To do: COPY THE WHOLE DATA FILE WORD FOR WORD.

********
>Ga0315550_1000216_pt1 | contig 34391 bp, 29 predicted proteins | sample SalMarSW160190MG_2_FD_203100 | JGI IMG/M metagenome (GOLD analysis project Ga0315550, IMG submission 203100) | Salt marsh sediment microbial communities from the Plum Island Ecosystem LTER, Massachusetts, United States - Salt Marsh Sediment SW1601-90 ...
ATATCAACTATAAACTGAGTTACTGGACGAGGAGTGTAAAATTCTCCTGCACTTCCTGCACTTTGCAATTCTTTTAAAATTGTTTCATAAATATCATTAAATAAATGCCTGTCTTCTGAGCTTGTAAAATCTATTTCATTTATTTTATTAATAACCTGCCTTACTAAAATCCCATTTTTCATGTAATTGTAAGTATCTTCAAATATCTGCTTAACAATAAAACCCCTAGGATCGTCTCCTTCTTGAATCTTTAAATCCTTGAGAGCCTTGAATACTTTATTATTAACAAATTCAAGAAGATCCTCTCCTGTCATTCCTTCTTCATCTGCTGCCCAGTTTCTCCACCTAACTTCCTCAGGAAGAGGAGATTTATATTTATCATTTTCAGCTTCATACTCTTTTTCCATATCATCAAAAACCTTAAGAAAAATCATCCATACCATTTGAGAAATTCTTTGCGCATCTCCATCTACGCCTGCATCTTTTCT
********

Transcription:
>Ga0315550_1000216_pt1 | contig 34391 bp, 29 predicted proteins | sample SalMarSW160190MG_2_FD_203100 | JGI IMG/M metagenome (GOLD analysis project Ga0315550, IMG submission 203100) | Salt marsh sediment microbial communities from the Plum Island Ecosystem LTER, Massachusetts, United States - Salt Marsh Sediment SW1601-90 ...
ATATCAACTATAAACTGAGTTACTGGACGAGGAGTGTAAAATTCTCCTGCACTTCCTGCACTTTGCAATTCTTTTAAAATTGTTTCATAAATATCATTAAATAAATGCCTGTCTTCTGAGCTTGTAAAATCTATTTCATTTATTTTATTAATAACCTGCCTTACTAAAATCCCATTTTTCATGTAATTGTAAGTATCTTCAAATATCTGCTTAACAATAAAACCCCTAGGATCGTCTCCTTCTTGAATCTTTAAATCCTTGAGAGCCTTGAATACTTTATTATTAACAAATTCAAGAAGATCCTCTCCTGTCATTCCTTCTTCATCTGCTGCCCAGTTTCTCCACCTAACTTCCTCAGGAAGAGGAGATTTATATTTATCATTTTCAGCTTCATACTCTTTTTCCATATCATCAAAAACCTTAAGAAAAATCATCCATACCATTTGAGAAATTCTTTGCGCATCTCCATCTACGCCTGCATCTTTTCT